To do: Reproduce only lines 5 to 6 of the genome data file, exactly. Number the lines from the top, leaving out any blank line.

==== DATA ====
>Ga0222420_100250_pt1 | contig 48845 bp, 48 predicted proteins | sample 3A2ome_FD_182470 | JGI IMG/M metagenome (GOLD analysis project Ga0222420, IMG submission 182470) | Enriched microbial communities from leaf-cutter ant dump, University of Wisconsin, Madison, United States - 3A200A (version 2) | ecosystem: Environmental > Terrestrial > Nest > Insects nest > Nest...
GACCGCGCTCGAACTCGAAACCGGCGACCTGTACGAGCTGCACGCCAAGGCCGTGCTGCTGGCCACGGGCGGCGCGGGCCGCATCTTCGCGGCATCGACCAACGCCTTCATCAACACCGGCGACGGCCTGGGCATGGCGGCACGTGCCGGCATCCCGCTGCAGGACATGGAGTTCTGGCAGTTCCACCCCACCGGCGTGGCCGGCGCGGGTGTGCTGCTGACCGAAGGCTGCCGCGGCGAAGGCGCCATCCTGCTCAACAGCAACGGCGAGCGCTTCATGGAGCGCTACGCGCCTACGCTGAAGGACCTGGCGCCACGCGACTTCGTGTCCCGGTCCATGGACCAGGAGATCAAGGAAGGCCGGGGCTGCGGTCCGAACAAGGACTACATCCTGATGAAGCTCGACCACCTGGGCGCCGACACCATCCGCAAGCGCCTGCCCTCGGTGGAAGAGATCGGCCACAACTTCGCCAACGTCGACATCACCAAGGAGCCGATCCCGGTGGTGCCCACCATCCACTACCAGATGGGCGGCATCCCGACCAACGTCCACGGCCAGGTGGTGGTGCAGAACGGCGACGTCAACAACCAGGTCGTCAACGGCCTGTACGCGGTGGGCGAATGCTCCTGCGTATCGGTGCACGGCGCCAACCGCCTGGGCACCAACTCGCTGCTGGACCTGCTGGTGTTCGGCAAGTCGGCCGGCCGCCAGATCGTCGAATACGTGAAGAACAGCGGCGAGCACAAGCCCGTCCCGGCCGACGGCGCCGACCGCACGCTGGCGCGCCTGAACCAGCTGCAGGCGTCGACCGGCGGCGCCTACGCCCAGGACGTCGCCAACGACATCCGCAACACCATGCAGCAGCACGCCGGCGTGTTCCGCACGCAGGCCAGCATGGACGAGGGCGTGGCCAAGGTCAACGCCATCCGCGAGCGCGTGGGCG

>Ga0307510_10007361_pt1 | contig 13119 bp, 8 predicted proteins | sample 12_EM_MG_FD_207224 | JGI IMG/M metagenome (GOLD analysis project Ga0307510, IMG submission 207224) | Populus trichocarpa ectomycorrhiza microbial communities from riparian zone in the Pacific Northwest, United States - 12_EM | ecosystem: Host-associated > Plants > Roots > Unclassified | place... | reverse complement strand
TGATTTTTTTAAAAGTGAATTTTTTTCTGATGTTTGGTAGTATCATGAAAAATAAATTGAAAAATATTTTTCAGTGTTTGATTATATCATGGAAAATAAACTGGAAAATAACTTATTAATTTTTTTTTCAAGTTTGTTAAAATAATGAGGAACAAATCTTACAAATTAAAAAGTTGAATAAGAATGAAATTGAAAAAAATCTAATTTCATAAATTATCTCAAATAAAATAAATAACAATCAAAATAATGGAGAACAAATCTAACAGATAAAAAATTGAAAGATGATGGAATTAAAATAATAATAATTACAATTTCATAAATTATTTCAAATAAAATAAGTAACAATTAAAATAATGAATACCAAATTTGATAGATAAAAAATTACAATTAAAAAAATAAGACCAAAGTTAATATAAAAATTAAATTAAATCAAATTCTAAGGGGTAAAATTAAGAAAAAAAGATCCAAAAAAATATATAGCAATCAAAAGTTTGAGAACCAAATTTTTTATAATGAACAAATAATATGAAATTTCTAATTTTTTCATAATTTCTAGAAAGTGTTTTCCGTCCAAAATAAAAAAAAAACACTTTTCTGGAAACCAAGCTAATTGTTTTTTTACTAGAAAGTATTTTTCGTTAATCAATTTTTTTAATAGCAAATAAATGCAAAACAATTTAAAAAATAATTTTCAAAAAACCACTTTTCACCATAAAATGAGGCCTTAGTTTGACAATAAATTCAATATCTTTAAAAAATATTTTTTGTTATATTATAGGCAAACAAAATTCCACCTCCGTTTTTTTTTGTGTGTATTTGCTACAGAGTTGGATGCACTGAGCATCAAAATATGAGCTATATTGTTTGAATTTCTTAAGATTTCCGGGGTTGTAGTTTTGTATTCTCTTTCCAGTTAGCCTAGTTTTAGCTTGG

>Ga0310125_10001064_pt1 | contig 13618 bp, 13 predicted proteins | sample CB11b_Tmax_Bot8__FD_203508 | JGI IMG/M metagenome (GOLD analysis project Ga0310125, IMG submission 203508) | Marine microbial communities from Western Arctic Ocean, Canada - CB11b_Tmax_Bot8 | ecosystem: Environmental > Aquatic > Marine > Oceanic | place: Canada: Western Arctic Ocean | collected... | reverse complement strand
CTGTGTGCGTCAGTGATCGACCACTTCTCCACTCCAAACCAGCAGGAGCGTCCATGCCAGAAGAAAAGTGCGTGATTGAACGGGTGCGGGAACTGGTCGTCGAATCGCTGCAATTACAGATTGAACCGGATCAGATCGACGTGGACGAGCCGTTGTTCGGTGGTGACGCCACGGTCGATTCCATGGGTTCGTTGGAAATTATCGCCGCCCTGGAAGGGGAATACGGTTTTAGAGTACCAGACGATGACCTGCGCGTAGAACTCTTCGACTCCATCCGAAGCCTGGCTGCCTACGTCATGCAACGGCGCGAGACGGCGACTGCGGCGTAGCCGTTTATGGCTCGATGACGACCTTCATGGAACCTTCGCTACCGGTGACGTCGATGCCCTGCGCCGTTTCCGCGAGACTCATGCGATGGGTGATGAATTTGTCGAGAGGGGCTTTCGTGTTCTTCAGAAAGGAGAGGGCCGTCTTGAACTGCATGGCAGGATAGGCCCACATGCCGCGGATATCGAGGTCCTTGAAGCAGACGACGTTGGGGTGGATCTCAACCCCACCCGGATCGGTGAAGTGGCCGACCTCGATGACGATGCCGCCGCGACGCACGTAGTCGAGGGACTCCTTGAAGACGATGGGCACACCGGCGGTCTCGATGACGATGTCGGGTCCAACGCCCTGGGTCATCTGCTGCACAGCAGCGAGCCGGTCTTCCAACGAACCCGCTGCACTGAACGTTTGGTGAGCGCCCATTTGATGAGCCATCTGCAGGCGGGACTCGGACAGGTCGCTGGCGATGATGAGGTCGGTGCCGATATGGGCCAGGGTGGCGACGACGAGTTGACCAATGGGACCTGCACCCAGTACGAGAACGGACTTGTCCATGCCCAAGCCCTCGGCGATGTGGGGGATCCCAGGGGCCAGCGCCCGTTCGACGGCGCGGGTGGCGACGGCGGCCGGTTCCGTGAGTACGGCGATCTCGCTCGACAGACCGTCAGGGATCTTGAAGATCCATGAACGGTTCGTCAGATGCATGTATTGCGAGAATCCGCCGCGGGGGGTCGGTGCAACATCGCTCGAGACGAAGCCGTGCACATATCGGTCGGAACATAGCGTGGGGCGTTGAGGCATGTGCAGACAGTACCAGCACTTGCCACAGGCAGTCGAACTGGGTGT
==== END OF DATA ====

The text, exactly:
>Ga0310125_10001064_pt1 | contig 13618 bp, 13 predicted proteins | sample CB11b_Tmax_Bot8__FD_203508 | JGI IMG/M metagenome (GOLD analysis project Ga0310125, IMG submission 203508) | Marine microbial communities from Western Arctic Ocean, Canada - CB11b_Tmax_Bot8 | ecosystem: Environmental > Aquatic > Marine > Oceanic | place: Canada: Western Arctic Ocean | collected... | reverse complement strand
CTGTGTGCGTCAGTGATCGACCACTTCTCCACTCCAAACCAGCAGGAGCGTCCATGCCAGAAGAAAAGTGCGTGATTGAACGGGTGCGGGAACTGGTCGTCGAATCGCTGCAATTACAGATTGAACCGGATCAGATCGACGTGGACGAGCCGTTGTTCGGTGGTGACGCCACGGTCGATTCCATGGGTTCGTTGGAAATTATCGCCGCCCTGGAAGGGGAATACGGTTTTAGAGTACCAGACGATGACCTGCGCGTAGAACTCTTCGACTCCATCCGAAGCCTGGCTGCCTACGTCATGCAACGGCGCGAGACGGCGACTGCGGCGTAGCCGTTTATGGCTCGATGACGACCTTCATGGAACCTTCGCTACCGGTGACGTCGATGCCCTGCGCCGTTTCCGCGAGACTCATGCGATGGGTGATGAATTTGTCGAGAGGGGCTTTCGTGTTCTTCAGAAAGGAGAGGGCCGTCTTGAACTGCATGGCAGGATAGGCCCACATGCCGCGGATATCGAGGTCCTTGAAGCAGACGACGTTGGGGTGGATCTCAACCCCACCCGGATCGGTGAAGTGGCCGACCTCGATGACGATGCCGCCGCGACGCACGTAGTCGAGGGACTCCTTGAAGACGATGGGCACACCGGCGGTCTCGATGACGATGTCGGGTCCAACGCCCTGGGTCATCTGCTGCACAGCAGCGAGCCGGTCTTCCAACGAACCCGCTGCACTGAACGTTTGGTGAGCGCCCATTTGATGAGCCATCTGCAGGCGGGACTCGGACAGGTCGCTGGCGATGATGAGGTCGGTGCCGATATGGGCCAGGGTGGCGACGACGAGTTGACCAATGGGACCTGCACCCAGTACGAGAACGGACTTGTCCATGCCCAAGCCCTCGGCGATGTGGGGGATCCCAGGGGCCAGCGCCCGTTCGACGGCGCGGGTGGCGACGGCGGCCGGTTCCGTGAGTACGGCGATCTCGCTCGACAGACCGTCAGGGATCTTGAAGATCCATGAACGGTTCGTCAGATGCATGTATTGCGAGAATCCGCCGCGGGGGGTCGGTGCAACATCGCTCGAGACGAAGCCGTGCACATATCGGTCGGAACATAGCGTGGGGCGTTGAGGCATGTGCAGACAGTACCAGCACTTGCCACAGGCAGTCGAACTGGGTGT